Good morning and happy Monday.
I took last week off from blogging because I’ve been busy working 12 hour days. I did still read last week and I so highly suggest Anatomy by Dana Schwartz. I instantly loved that book and it was so worth the read.
This week I plan on reading a book about a hunted body part, a book I won on Goodreads, and an arc I received from the publisher.
What are you reading this week?
The Haunted Vagina- Carlton Mellick III
It’s difficult to love a woman whose vagina is a gateway to the world of the dead.
Steve is madly in love with his eccentric girlfriend, Stacy. Unfortunately, their sex life has been suffering as of late, because Steve is worried about the odd noises that have been coming from Stacy’s pubic region. She says that her vagina is haunted. She doesn’t think it’s that big of a deal. Steve, on the other hand, completely disagrees.
When a living corpse climbs out of her during an awkward night of sex, Stacy learns that her vagina is actually a doorway to another world. She persuades Steve to climb inside of her to explore this strange new place. But once inside, Steve finds it difficult to return… especially once he meets an oddly attractive woman named Fig, who lives within the lonely haunted world between Stacy’s legs.
Woman Eating- Claire Kohda
“Absolutely brilliant–tragic, funny, eccentric, and so perfectly suited to this particularly weird time we seem to be living through. Claire takes the vampire trope and makes it her own in a way that feels so fresh and original. The spell this novels casts is so complete I feel utterly, and happily, bitten.”–Ruth Ozeki author of A Tale for the Time Being
A biracial half-human, half-vampire must find a way to balance her mixed heritage, her bottomless hunger, and her life in this stunning debut novel from a writer-to-watch.
Lydia is hungry. She’s always wanted to try Japanese food. Sashimi, ramen, onigiri with sour plum stuffed inside – the food her Japanese father liked to eat. And then there is bubble tea and iced-coffee, ice cream and cake, and foraged herbs and plants, and the vegetables grown by the other young artists at the London studio space she is secretly squatting in. But, Lydia can’t eat any of these things. Her body doesn’t work like those of other people. The only thing she can digest is blood, and it turns out that sourcing fresh pigs’ blood in London–where she is living away from her vampire mother for the first time – is much more difficult than she’d anticipated.
Then there are the humans–the other artists at the studio space, the people at the gallery she interns at, the strange men that follow her after dark, and Ben, a boyish, goofy-grinned artist she is developing feelings for. Lydia knows that they are her natural prey, but she can’t bring herself to feed on them. In her windowless studio, where she paints and studies the work of other artists, binge-watches Buffy the Vampire Slayer and videos of people eating food on YouTube and Instagram, Lydia considers her place in the world. She has many of the things humans wish for–perpetual youth, near-invulnerability, immortality–but, she is miserable; she is lonely; and she is hungry–always hungry.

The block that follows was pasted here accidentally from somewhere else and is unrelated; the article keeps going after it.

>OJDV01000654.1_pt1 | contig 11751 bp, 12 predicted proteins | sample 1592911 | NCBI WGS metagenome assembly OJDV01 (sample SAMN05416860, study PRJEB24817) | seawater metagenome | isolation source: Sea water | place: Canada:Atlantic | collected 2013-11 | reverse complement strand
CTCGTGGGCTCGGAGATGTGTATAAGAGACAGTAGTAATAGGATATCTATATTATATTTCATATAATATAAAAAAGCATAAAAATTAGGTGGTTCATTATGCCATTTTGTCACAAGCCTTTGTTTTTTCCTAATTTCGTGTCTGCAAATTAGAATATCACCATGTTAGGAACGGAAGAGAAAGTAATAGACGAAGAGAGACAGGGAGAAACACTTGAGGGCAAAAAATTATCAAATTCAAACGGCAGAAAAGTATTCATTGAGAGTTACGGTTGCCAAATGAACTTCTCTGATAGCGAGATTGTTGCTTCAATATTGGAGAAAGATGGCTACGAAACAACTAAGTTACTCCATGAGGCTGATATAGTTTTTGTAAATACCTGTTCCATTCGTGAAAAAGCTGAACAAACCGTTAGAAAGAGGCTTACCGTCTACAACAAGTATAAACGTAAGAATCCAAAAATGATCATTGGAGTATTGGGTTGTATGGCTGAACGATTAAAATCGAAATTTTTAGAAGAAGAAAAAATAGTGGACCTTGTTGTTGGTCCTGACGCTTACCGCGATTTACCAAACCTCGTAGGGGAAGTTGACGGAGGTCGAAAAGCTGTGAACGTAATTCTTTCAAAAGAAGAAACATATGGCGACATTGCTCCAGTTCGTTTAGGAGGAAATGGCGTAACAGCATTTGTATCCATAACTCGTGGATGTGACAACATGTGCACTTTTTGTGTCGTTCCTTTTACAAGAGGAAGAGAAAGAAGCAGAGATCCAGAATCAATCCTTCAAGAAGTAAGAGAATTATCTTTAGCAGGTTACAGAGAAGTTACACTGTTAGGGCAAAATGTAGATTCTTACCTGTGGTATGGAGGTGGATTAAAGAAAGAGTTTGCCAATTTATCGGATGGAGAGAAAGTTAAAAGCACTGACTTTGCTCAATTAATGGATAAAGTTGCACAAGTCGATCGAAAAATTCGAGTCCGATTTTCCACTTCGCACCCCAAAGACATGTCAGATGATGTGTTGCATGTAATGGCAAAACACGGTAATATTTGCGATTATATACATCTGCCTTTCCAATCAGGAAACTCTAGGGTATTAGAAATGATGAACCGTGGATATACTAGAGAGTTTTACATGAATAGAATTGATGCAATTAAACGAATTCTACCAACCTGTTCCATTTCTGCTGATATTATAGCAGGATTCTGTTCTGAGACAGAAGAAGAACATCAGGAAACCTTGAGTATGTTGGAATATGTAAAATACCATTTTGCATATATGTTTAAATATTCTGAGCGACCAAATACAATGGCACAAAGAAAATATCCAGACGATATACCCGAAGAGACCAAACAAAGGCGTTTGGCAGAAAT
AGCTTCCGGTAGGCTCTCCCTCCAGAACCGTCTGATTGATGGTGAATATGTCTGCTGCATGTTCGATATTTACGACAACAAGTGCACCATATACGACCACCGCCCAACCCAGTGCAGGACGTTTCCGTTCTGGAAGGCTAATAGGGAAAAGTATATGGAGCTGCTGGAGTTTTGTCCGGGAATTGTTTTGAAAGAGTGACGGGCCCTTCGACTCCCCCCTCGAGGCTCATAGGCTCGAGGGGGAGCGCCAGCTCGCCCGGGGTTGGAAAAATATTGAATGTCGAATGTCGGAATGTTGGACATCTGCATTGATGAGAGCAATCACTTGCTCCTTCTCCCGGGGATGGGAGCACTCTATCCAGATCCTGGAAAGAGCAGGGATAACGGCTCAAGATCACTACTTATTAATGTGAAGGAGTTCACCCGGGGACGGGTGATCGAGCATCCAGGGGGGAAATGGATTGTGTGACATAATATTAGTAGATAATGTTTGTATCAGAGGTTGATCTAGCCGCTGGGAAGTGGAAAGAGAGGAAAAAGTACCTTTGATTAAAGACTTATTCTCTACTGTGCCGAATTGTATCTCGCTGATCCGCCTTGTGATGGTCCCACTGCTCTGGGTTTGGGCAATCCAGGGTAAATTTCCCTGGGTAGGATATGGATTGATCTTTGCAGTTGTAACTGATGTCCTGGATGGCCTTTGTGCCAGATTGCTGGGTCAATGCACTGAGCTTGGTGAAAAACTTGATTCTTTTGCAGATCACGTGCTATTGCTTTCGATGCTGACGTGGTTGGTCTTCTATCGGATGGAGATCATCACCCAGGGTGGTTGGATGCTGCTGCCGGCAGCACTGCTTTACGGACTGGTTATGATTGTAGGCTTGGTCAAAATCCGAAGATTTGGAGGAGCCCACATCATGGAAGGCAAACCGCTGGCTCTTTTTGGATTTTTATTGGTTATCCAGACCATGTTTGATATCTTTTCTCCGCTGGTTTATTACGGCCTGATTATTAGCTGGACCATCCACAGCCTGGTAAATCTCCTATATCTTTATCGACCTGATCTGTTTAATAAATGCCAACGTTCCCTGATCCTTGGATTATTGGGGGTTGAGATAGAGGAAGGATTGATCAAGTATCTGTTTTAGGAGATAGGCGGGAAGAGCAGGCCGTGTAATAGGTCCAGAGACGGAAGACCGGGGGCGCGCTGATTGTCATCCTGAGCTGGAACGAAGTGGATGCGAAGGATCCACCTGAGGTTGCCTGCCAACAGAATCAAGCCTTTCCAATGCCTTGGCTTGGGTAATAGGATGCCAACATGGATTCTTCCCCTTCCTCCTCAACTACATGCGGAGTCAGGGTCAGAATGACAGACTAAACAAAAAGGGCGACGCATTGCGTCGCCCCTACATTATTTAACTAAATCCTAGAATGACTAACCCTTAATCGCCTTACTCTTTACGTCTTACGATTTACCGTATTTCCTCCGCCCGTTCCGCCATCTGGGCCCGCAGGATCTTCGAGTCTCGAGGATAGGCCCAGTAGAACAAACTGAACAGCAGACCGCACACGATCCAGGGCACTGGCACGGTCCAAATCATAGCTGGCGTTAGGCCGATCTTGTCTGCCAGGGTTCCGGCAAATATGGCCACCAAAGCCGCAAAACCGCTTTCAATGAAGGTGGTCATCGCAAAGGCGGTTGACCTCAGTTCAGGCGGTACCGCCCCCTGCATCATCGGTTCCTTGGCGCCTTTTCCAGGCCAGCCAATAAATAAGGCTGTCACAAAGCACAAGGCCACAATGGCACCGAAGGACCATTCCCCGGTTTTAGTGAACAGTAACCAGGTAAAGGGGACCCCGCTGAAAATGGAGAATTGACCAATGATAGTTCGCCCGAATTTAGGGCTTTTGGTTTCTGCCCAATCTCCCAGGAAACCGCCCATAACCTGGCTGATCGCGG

As Lydia develops as a woman and an artist, she will learn that she must reconcile the conflicts within her–between her demon and human sides, her mixed ethnic heritage, and her relationship with food, and, in turn, humans if she is to find a way to exist in the world. Before any of this, however, she must eat.
The Children on the Hill- Jennifer McMahon
A genre-defying new novel, inspired by Mary Shelley’s masterpiece Frankenstein, that brilliantly explores the eerie mysteries of childhood and the evils perpetrated by the monsters among us.
1978: At her renowned treatment center in picturesque Vermont, the brilliant psychiatrist, Dr. Helen Hildreth, is acclaimed for her compassionate work with the mentally ill. But when’s she home with her cherished grandchildren, Vi and Eric, she’s just Gran—teaching them how to take care of their pets, preparing them home-cooked meals, providing them with care and attention and love.
Then one day Gran brings home a child to stay with the family. Iris—silent, hollow-eyed, skittish, and feral—does not behave like a normal girl.
Still, Violet is thrilled to have a new playmate. She and Eric invite Iris to join their Monster Club, where they catalogue all kinds of monsters and dream up ways to defeat them. Before long, Iris begins to come out of her shell. She and Vi and Eric do everything together: ride their bicycles, go to the drive-in, meet at their clubhouse in secret to hunt monsters. Because, as Vi explains, monsters are everywhere.
2019: Lizzy Shelley, the host of the popular podcast Monsters Among Us, is traveling to Vermont, where a young girl has been abducted, and a monster sighting has the town in an uproar. She’s determined to hunt it down, because Lizzy knows better than anyone that monsters are real—and one of them is her very own sister.
The Children on the Hill takes us on a breathless journey to face the primal fears that lurk within us all.